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  • Berlinale Blog: Victoria – A second look

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Berlinale Blog: Victoria – A second look

Ben is always swayed by social media hype, but still he thinks he might have been wrong about Victoria.

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Like our own reviewer, I have to admit I was a bit exhausted and defeated by Victoria the first time round. The main characters were a bit too stupid, the endlessly-heightening situation got a bit too ridiculous, the film drags a bit at the start and the end, but there’s no denying the complete terror of the middle. And more than that, there’s no denying the intensity of the reaction the film has provoked. Swathes of people, especially Germans but other people too, profess to having been knocked sideways by this film – two people (that’s hordes by my standards) commented on my first blog post to recommend this film to refute my argument that there were no great German movies anymore.

And reviewers loved it too: Der Spiegel called it a “triumph,” Die Zeit called it “absolutely gigantic,” RBB said it was a “stroke of luck for German cinema,” and the Hollywood Reporter may have got a little overexcited when it compared up-and-coming actor Frederick Lau to a young Marlon Brando. But it’s easy to get overexcited about this film – its punishing second half pushes you out of the cinema wanting a stiff drink and a sit down. And the Brando comparison is just one of many high-flying superlatives: Victoria has been put alongside Run Lola Run, Irreversible, Breathless, Birdman, Rope, Oh Boy, and The Bourne Supremacy (that last one by me). But obviously none of these really help. You just have to see it.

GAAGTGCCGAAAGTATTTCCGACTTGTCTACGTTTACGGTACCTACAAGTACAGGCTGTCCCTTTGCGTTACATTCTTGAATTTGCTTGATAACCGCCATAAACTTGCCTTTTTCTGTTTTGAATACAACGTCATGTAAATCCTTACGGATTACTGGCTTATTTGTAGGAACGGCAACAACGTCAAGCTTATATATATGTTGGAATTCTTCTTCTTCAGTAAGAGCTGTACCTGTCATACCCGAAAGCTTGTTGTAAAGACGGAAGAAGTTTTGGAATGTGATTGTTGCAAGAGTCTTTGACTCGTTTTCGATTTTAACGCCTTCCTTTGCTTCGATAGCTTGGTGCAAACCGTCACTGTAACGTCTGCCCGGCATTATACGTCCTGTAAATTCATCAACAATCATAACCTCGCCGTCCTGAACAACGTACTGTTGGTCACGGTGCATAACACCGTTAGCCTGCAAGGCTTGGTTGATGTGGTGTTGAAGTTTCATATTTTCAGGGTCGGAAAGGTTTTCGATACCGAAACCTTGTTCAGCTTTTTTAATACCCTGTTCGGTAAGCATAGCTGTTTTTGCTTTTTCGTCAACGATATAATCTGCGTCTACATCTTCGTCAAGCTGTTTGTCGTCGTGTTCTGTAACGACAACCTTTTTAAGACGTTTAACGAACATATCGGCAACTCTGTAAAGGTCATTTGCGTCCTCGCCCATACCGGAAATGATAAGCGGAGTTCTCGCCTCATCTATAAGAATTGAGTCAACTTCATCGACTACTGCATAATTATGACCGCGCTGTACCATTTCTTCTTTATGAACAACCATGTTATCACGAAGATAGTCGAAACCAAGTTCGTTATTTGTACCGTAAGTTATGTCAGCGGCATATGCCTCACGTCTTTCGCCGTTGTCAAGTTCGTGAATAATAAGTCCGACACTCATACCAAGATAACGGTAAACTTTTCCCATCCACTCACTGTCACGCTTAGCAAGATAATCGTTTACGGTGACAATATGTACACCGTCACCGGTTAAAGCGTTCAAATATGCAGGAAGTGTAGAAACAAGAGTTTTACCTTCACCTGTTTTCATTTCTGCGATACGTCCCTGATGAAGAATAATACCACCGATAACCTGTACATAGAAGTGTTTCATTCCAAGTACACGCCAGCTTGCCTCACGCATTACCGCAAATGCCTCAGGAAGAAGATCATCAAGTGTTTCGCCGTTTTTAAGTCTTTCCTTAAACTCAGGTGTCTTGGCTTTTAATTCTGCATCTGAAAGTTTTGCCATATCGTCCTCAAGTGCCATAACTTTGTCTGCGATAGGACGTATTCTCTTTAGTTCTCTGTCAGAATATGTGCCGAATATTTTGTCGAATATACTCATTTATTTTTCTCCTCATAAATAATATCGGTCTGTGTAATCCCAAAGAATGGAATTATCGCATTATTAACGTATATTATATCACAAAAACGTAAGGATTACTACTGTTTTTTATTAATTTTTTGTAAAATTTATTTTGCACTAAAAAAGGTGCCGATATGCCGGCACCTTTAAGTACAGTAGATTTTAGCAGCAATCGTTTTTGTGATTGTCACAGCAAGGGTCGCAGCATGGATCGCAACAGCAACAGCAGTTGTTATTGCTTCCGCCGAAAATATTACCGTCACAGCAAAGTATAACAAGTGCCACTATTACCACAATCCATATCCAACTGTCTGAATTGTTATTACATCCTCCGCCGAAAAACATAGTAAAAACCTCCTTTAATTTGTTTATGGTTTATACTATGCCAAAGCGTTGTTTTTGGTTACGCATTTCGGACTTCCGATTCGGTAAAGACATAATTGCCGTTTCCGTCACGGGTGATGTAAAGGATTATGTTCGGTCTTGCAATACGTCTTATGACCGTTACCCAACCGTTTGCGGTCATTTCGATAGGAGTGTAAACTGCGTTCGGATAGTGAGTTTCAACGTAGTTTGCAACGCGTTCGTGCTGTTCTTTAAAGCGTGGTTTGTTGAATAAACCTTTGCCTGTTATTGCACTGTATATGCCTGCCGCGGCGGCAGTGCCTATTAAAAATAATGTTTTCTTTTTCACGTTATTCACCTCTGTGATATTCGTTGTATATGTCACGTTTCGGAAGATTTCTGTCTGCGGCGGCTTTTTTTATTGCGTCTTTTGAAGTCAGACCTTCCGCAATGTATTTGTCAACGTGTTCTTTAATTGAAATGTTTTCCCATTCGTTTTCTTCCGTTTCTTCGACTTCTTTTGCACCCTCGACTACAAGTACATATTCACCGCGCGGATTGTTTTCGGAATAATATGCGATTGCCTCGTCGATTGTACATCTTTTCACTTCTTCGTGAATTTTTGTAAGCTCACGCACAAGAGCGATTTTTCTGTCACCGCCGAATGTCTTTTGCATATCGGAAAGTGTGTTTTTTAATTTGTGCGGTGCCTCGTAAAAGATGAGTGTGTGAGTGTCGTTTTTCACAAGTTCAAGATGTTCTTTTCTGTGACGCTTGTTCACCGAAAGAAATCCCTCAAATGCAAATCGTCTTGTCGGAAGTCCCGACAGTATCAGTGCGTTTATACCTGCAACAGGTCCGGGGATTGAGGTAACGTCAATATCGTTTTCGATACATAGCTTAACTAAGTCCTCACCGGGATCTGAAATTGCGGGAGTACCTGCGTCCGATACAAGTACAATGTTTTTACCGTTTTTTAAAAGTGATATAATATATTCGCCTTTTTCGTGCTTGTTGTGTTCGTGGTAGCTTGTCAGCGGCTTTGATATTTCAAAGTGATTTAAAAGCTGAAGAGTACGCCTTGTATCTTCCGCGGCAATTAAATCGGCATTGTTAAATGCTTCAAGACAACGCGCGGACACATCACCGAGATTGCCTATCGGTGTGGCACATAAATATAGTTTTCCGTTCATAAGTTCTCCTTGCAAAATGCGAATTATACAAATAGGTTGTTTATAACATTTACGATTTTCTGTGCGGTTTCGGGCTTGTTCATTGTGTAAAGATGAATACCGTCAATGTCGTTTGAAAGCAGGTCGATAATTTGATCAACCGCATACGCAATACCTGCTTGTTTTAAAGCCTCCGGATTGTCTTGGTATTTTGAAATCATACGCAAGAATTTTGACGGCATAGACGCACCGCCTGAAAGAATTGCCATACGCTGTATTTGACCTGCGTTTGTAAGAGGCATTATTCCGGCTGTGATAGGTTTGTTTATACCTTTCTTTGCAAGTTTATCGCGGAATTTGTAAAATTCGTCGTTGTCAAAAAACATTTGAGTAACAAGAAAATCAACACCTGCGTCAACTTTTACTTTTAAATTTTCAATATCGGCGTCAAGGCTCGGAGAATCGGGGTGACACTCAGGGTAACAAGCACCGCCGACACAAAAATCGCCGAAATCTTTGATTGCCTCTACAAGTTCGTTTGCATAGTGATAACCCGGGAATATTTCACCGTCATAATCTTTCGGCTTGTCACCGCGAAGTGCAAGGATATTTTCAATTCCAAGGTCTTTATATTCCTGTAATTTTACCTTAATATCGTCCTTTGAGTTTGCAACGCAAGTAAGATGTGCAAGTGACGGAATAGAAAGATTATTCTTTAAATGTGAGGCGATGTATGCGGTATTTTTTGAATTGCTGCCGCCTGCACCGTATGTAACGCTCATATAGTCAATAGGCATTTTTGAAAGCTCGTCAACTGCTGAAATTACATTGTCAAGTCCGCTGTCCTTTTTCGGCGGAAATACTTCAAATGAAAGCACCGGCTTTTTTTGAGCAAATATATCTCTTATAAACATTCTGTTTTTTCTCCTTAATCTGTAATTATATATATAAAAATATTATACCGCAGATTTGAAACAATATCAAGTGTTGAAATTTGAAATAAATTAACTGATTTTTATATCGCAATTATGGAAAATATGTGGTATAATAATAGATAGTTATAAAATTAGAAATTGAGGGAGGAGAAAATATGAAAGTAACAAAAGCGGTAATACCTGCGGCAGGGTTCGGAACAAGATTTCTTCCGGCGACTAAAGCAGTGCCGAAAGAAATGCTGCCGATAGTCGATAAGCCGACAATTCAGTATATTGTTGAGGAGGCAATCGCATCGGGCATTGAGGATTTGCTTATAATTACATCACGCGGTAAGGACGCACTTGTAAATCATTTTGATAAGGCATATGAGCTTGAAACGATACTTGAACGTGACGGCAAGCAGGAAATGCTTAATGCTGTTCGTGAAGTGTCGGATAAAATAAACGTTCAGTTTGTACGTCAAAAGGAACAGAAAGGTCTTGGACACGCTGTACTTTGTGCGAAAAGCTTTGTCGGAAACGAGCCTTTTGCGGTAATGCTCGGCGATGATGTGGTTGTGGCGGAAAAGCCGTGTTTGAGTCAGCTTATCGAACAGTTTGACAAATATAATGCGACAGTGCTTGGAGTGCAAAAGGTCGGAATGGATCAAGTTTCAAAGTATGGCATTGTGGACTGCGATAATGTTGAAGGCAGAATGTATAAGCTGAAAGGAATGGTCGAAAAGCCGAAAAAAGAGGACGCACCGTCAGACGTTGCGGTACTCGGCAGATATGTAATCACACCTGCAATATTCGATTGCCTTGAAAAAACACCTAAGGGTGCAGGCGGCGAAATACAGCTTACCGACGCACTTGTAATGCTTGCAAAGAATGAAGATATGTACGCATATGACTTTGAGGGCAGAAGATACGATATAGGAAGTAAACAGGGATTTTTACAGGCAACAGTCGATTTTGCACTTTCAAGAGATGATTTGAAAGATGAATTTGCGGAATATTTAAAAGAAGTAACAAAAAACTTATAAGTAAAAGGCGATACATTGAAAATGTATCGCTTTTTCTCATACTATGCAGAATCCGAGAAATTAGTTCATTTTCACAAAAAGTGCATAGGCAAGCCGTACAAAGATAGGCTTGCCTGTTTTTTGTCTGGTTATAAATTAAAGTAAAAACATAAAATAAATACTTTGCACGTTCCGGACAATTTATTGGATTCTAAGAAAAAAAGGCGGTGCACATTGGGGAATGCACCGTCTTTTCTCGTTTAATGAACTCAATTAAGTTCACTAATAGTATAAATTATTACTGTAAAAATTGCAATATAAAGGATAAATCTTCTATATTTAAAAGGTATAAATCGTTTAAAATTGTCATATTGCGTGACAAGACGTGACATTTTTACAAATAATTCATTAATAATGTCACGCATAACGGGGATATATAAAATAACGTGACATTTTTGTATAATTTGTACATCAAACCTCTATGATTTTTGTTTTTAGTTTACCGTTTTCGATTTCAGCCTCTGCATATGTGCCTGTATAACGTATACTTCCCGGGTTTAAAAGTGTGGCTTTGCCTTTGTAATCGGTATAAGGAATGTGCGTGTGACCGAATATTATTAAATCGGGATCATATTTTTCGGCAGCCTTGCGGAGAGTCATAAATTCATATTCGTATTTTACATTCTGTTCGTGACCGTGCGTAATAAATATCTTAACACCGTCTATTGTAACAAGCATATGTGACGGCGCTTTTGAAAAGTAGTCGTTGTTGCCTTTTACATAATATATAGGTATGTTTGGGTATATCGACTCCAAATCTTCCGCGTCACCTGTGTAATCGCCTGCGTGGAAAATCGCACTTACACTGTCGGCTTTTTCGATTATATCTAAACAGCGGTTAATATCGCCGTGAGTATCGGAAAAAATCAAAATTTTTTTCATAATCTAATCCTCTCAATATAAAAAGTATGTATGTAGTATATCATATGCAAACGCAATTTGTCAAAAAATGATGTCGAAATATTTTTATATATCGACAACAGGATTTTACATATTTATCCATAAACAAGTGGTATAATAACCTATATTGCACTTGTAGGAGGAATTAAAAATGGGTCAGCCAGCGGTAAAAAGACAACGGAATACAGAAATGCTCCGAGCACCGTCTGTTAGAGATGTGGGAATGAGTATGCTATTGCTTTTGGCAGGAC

All these reviewers also insisted they weren’t just getting off on the audacity of the stunt (it’s a single-take, 140-minute, 22-location race around Berlin Mitte with no technical trickery) but that the film actually works. It was a gamble that paid off against the odds. And the long structure of the film, from a slow start, allows a steady raising of the pace, and makes room for comedy, sentimentality, terror and tragedy.

So I’ve changed my mind a bit. Maybe especially because Victoria has something witty to say about the bored-expat culture that Berlin seems to attract. In fact, if the film has a moral, it might be this: if you move to Berlin, probably best to steer clear of the natives. That expat bubble might be the best place for you.